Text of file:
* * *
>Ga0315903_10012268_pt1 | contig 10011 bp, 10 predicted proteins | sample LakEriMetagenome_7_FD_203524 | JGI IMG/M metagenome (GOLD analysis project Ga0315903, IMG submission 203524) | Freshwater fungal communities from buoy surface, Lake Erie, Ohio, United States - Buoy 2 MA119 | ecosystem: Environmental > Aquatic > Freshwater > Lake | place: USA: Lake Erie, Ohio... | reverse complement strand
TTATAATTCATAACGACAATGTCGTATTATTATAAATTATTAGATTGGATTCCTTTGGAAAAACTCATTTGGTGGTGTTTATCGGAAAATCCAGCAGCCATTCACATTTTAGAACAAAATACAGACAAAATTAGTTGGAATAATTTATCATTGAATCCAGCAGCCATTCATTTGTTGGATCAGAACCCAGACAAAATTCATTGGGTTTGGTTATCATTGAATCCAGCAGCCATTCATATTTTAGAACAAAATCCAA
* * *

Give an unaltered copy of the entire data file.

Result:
>Ga0315903_10012268_pt1 | contig 10011 bp, 10 predicted proteins | sample LakEriMetagenome_7_FD_203524 | JGI IMG/M metagenome (GOLD analysis project Ga0315903, IMG submission 203524) | Freshwater fungal communities from buoy surface, Lake Erie, Ohio, United States - Buoy 2 MA119 | ecosystem: Environmental > Aquatic > Freshwater > Lake | place: USA: Lake Erie, Ohio... | reverse complement strand
TTATAATTCATAACGACAATGTCGTATTATTATAAATTATTAGATTGGATTCCTTTGGAAAAACTCATTTGGTGGTGTTTATCGGAAAATCCAGCAGCCATTCACATTTTAGAACAAAATACAGACAAAATTAGTTGGAATAATTTATCATTGAATCCAGCAGCCATTCATTTGTTGGATCAGAACCCAGACAAAATTCATTGGGTTTGGTTATCATTGAATCCAGCAGCCATTCATATTTTAGAACAAAATCCAA